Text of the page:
Whom would you take more seriously, or believe was more competent: “Dr. Tom Jones” or “Sally Smith”? It seems obvious that it would be the person with the title, because that testifies to his training and professionalism.

Both men and women can benefit from the following suggestions about names and titles. They will help you to stop negatively influencing others’ perception of women, even inadvertently. These tips also apply when you are writing emails.

1. Use a woman’s title. Some organizations are very informal with names, but if professional titles are typically used in your organization, refer to women by theirs, such as Dr. (Sally) Jones.

2. Be consistent with your use of titles. Use professional titles equally for both men and women. If you are mentioning a man by his title, such as Doctor Jones or Professor Smith, refer to a woman the same way. This is valid whether you are giving a speaker introduction, introducing someone to other people at the office or in social situations, or simply mentioning people in informal discussions.

3. Refer to friends/colleagues by their titles when in business settings. You may have a great relationship with Dr. Jones and use her first name when you are together. When you are with other people, however, you should refer to her by her title. You are recognizing her achievement in front of others. If you do not do this, you are establishing a norm that tells people it’s okay for them to call her by her first name. And that may not be the case. (This also applies to men.)

4. Be consistent with the honorific ‘Mr.’ and ‘Ms.’ This is similar to the second item. If you say or write, “Mr. Williams,” do the same for the woman, “Ms. Jones.” This conveys a level of respect for both parties. You do not want to say something like, “Mr. Williams and Karen went to the meeting.” In an informal setting you might also use first names for both, such as “Tom and Karen went to the meeting.”  

5. Refer to women in the workplace as ‘women.’ Businessmen aren’t referred to as boys; businesswomen shouldn’t be referred to as girls. The words “girls” and “boys” indicate children. I know, I know, you are going to say that it’s intended as a compliment, or it’s a way of expressing camaraderie, as in “girls’ night out” or “the girls I work with in the office.” But ultimately it fosters a less-professional image for women.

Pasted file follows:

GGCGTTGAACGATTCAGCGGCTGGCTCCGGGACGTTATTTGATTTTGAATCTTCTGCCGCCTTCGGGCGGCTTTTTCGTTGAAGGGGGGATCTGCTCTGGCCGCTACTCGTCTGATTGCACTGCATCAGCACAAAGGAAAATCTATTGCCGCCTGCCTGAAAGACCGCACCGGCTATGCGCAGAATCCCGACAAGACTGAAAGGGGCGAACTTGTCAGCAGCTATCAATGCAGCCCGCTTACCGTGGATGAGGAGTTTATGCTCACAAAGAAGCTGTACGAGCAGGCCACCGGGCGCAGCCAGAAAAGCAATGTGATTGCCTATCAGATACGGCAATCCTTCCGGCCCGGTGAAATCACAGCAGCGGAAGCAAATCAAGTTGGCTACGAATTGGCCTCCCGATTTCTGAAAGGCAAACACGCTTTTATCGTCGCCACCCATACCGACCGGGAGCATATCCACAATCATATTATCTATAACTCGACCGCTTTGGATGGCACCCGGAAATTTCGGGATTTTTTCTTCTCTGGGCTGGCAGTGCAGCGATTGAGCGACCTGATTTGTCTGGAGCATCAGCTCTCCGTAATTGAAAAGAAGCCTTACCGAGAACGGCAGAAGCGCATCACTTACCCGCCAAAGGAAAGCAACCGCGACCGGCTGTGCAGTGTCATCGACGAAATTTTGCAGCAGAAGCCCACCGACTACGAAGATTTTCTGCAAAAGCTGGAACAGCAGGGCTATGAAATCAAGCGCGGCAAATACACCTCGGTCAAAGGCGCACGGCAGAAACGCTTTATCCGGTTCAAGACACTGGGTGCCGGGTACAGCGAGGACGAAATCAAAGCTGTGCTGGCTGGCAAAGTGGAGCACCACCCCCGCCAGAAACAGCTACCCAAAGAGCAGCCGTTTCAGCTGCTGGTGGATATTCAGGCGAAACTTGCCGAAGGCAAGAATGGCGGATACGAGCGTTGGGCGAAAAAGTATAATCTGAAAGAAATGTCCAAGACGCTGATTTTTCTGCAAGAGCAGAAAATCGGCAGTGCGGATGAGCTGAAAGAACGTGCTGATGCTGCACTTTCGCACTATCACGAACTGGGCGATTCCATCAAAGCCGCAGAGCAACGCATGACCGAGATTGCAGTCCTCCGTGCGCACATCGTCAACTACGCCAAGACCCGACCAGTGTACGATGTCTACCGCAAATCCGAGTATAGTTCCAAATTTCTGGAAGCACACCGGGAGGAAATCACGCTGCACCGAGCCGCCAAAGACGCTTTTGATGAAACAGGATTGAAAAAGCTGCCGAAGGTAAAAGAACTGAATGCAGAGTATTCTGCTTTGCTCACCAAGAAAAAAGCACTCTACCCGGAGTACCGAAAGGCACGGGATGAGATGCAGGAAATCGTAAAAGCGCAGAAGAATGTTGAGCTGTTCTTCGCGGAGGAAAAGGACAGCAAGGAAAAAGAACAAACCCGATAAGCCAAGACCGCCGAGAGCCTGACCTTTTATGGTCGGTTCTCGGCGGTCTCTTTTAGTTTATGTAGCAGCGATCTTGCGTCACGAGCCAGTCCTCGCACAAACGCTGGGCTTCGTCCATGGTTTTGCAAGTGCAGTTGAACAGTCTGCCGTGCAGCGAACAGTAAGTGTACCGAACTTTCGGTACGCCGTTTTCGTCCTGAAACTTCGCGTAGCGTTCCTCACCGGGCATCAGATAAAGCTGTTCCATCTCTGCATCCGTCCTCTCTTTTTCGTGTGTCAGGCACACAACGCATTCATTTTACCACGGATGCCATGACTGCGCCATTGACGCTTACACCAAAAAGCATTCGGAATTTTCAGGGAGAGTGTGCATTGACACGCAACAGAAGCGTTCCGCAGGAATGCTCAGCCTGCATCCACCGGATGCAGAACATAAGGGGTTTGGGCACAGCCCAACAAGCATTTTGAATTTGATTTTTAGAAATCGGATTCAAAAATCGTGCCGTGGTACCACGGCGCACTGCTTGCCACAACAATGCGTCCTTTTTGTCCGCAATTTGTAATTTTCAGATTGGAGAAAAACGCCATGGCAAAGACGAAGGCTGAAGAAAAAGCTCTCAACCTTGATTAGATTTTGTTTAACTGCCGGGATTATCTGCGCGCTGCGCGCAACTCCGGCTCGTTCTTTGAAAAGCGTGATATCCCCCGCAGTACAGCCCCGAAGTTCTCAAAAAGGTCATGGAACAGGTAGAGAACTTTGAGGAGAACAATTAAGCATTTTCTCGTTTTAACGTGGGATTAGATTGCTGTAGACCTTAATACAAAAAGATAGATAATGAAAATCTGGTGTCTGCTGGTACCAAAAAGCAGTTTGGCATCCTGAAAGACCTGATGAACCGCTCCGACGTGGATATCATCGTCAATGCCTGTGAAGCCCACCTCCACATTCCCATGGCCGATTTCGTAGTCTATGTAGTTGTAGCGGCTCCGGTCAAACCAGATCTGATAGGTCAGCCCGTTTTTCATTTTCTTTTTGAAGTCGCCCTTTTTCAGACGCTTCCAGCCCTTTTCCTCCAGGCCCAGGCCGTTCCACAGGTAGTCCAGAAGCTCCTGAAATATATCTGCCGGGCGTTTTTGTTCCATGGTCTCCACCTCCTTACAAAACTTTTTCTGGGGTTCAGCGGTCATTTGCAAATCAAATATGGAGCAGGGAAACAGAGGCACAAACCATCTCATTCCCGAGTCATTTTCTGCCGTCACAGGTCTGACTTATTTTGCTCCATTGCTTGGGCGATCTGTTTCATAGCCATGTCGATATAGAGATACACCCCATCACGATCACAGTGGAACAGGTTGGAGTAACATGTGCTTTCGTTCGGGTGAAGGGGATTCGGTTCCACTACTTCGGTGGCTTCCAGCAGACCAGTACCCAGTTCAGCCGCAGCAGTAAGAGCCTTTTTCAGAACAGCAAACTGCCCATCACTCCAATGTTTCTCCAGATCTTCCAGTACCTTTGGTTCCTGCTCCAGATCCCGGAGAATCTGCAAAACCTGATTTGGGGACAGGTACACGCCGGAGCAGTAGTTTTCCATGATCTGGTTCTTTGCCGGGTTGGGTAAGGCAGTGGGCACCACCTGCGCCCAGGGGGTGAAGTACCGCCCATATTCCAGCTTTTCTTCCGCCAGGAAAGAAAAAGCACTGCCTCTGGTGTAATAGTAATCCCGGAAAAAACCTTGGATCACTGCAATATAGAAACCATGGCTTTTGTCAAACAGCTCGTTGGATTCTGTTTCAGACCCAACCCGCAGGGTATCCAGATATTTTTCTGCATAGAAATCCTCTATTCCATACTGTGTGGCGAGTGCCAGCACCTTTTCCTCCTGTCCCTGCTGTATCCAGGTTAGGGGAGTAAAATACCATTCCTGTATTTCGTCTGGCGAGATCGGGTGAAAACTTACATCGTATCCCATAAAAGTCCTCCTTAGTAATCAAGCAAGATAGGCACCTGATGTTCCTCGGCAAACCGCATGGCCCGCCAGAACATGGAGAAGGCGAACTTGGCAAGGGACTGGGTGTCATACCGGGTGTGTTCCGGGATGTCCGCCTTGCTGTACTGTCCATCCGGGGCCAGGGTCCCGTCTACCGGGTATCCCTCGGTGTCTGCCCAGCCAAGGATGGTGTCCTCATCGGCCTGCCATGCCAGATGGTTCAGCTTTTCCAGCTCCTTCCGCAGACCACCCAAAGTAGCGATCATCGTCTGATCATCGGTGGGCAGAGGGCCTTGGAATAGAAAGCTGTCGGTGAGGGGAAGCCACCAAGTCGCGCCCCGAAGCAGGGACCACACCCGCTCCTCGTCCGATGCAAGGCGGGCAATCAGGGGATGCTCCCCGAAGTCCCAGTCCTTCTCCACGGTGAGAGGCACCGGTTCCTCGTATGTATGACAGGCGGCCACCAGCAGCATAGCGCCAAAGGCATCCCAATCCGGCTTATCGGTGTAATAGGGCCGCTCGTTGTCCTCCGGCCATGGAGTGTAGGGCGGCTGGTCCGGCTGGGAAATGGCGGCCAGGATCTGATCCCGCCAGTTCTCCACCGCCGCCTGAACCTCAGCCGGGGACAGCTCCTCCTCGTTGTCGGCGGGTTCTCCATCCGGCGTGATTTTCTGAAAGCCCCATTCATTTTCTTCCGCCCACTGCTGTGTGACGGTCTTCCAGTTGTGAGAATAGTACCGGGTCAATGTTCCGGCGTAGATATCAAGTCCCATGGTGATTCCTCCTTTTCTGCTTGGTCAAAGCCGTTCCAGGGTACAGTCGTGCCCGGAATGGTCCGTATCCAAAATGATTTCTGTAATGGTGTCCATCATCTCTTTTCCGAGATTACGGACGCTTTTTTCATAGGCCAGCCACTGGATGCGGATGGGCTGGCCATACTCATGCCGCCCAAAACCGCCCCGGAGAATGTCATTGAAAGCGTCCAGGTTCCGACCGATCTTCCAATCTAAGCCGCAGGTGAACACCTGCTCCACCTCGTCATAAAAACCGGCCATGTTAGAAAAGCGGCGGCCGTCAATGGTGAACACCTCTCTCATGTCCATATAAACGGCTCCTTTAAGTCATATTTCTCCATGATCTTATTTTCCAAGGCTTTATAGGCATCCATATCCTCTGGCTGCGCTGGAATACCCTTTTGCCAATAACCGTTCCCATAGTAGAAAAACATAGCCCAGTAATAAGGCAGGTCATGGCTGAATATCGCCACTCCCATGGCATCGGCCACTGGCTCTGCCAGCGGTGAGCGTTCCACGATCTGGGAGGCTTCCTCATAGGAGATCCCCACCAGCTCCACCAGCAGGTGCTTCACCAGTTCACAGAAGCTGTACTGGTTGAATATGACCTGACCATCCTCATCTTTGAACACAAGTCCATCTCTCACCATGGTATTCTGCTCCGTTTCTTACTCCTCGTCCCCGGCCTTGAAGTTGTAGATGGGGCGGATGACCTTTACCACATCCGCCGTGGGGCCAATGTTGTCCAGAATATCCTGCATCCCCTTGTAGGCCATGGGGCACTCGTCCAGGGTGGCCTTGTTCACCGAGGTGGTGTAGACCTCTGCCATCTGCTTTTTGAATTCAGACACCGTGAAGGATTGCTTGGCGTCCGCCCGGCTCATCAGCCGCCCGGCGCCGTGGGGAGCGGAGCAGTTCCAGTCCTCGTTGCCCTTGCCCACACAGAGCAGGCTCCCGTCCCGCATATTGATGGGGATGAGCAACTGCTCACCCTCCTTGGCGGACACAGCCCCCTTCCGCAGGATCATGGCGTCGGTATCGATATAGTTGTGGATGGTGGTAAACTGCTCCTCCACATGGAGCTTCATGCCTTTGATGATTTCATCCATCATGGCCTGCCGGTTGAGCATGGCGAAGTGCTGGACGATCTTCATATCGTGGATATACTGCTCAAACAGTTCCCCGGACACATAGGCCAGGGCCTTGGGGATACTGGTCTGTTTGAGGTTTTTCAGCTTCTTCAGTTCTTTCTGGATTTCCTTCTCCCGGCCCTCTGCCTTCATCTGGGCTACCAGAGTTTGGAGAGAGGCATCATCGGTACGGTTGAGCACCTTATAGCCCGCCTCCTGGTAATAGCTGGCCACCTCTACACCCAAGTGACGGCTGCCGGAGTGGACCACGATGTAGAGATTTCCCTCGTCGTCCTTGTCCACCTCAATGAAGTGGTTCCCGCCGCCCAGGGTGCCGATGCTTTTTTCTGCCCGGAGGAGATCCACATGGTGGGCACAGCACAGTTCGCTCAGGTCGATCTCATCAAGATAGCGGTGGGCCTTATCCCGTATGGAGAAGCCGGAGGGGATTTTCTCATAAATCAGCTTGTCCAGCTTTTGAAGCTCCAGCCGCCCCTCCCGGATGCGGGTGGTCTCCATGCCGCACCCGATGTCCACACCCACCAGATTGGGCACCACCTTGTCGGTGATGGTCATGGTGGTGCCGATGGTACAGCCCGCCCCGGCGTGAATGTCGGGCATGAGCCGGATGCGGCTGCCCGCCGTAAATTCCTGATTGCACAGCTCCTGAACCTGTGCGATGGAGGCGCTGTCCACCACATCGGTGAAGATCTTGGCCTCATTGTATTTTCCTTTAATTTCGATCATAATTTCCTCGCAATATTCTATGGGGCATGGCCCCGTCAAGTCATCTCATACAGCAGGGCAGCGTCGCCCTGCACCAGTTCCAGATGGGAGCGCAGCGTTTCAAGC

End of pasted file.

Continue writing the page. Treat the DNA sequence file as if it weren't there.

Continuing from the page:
6. Do not refer to a woman by a nickname or shorter form of her first name —unless you are asked to do so. Children are often called by nicknames. And many shortened names do not have the same standing as full names. My name is Barbara. Do not call me “Barb,” and definitely not “Barbie.”  This situation can be tricky. Sometimes people, especially high-power people, will use their nicknames to seem friendly and more approachable. Christine Todd Whitman, the first woman governor of New Jersey and former head of the EPA, will often refer to herself as Christie Whitman. (Her current website is www.christiewhitman.com.)

Men also can be influenced by shortened names. According to a story about basketball legend Michael Jordan on the CBS show 60 Minutes a few years ago, he went from being called “Mike Jordan” to “Michael Jordan” after he scored the winning basket in the 1982 NCAA championship game.

Start paying attention to your word choices. Though you may not be doing everything mentioned here, you may be surprised at how you refer to women. Additional information on communication can be found in my new book, The Communication Clinic: 99 Proven Cures for the Most Common Business Mistakes.

I post regularly on communication and etiquette.  We can connect via LinkedIn, Twitter, Facebook and my website: www.pachter.com

About: Barbara Pachter is an internationally-renowned business etiquette and communications speaker, coach and author of 11 business books. She helps individuals communicate more effectively and enhance their professional presence. Pachter is also adjunct faculty in the School of Business at Rutgers University. (bpachter@pachter.com) 

11.30.2017

Fighting back – literally – against harassment

How does this assertiveness course apply to the sexual harassment concerns in our workplaces today?